On View: Decorative Art, 20th-Century Decorative Arts, 4th Floor
The child's wheelbarrow is based on a toy that Gerrit Rietveld made in 1923 for the son of J. J. P. Oud, the owner of the armchair also displayed here. The wheelbarrow exemplifies the stylistic characteristics of De Stijl: it is composed of elemental geometric forms—rectangular planes, elongated cylinders, and a disk for the wheel—painted in primary colors and made of inexpensive wood. Revived interest in Rietveld in the mid-twentieth century led to this later production of the wheelbarrow.
Wood. pigment, metal
designed 1923; made 1958
13 x 26 x 10 1/2 in. (33 x 66 x 26.7 cm) (show scale)
Marie Bernice Bitzer Fund
You may download and use Brooklyn Museum images of this three-dimensional work in accordance with a Creative Commons license
. Fair use, as understood under the United States Copyright Act, may also apply.
Please include caption information from this page and credit the Brooklyn Museum. If you need a high resolution file, please fill out our online application form
For further information about copyright, we recommend resources at the United States Library of Congress
, Cornell University
, Copyright and Cultural Institutions: Guidelines for U.S. Libraries, Archives, and Museums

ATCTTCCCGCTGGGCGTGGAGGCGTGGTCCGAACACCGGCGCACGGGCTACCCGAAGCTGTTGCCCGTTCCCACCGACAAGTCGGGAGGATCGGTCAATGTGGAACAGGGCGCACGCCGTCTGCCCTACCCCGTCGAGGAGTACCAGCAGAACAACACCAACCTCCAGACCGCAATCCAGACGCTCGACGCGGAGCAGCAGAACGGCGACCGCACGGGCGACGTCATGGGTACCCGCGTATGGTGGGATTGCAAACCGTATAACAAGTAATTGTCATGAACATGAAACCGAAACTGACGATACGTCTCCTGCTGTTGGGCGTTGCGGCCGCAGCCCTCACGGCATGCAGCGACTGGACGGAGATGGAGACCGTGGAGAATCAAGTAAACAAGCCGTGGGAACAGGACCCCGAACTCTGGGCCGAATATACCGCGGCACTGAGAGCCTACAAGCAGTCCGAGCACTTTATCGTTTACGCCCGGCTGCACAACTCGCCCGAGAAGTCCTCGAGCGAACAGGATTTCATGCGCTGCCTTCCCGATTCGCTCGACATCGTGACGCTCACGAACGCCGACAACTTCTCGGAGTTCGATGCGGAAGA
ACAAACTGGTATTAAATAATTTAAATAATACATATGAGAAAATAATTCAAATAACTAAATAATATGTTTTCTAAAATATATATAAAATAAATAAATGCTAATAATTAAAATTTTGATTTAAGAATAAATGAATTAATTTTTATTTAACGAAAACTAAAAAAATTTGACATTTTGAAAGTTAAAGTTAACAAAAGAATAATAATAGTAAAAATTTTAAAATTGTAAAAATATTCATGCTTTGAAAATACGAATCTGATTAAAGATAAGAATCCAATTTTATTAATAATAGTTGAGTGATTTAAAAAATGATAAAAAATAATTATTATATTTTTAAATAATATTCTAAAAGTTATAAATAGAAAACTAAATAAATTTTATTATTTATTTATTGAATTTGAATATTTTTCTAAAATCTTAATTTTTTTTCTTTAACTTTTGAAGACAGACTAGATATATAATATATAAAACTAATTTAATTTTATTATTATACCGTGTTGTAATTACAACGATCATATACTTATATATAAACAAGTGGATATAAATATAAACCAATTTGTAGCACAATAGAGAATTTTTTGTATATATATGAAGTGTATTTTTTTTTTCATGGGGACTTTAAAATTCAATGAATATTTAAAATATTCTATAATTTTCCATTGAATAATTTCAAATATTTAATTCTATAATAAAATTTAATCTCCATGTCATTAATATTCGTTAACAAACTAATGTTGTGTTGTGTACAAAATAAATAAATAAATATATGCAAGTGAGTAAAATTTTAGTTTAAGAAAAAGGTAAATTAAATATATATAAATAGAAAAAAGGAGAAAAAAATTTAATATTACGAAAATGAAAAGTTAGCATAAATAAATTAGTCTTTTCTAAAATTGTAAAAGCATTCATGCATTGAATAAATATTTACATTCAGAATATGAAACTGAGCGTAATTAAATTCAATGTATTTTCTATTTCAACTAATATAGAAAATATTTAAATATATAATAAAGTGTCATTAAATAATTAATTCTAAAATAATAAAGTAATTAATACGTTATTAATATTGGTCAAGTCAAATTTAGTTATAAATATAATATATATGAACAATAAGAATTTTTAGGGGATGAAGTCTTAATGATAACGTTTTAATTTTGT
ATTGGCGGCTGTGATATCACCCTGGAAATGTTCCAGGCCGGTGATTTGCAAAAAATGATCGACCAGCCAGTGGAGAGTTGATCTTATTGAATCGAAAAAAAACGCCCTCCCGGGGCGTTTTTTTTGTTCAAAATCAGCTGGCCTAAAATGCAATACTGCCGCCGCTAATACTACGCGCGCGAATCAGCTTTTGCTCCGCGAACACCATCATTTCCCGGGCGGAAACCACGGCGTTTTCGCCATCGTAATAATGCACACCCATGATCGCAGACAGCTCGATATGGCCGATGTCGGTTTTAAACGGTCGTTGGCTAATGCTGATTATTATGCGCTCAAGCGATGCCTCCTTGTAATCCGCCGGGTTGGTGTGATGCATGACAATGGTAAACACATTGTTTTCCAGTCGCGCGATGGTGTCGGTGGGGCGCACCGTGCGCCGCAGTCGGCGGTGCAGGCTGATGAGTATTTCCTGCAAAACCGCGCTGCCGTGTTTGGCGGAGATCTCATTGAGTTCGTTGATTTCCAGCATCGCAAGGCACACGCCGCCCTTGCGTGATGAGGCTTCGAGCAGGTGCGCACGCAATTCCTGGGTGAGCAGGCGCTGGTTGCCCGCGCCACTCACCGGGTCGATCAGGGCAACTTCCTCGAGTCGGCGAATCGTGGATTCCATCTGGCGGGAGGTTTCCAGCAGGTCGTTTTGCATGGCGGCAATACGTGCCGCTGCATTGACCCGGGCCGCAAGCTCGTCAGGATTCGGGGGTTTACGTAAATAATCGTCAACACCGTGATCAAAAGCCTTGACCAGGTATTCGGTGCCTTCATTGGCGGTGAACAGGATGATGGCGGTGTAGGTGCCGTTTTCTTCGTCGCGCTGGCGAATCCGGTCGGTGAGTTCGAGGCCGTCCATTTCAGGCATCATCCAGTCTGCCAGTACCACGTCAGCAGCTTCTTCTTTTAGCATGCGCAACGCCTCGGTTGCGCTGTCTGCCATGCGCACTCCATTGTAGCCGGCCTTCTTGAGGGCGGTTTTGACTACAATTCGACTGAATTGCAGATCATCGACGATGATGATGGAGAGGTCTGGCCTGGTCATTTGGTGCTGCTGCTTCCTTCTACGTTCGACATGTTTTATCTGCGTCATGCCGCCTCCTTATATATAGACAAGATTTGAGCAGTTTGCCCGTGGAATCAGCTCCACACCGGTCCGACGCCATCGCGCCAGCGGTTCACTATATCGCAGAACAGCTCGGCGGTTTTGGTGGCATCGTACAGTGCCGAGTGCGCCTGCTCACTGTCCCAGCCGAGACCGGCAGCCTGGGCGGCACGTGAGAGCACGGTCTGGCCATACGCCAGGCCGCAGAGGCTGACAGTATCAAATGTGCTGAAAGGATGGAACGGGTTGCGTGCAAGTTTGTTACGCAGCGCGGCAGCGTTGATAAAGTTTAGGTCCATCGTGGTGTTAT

, and Copyright Watch
For more information about the Museum's rights project, including how rights types are assigned, please see our blog posts on copyright
If you have any information regarding this work and rights to it, please contact email@example.com
Gerrit Th. Rietveld (Dutch, 1888-1964). Child's Wheelbarrow, designed 1923; made 1958. Wood. pigment, metal, 13 x 26 x 10 1/2 in. (33 x 66 x 26.7 cm). Brooklyn Museum, Marie Bernice Bitzer Fund, 2001.87. Creative Commons-BY (Photo: Brooklyn Museum, CUR.2001.87_threequarter_back.jpg)
threequarter back, CUR.2001.87_threequarter_back.jpg
. Brooklyn Museum photograph, 2010
"CUR" at the beginning of an image file name means that the image was created by a curatorial staff member. These study images may be digital point-and-shoot photographs, when we don\'t yet have high-quality studio photography, or they may be scans of older negatives, slides, or photographic prints, providing historical documentation of the object.
Large flat red wheel with two long white painted handle rods with black ends extending from axel that support main section of barrel with yellow painted triangular sides and black rectangular bottom.
Not every record you will find here is complete. More information is available for some works than for others, and some entries have been updated more recently. Records are frequently reviewed and revised, and we welcome
any additional information you might have.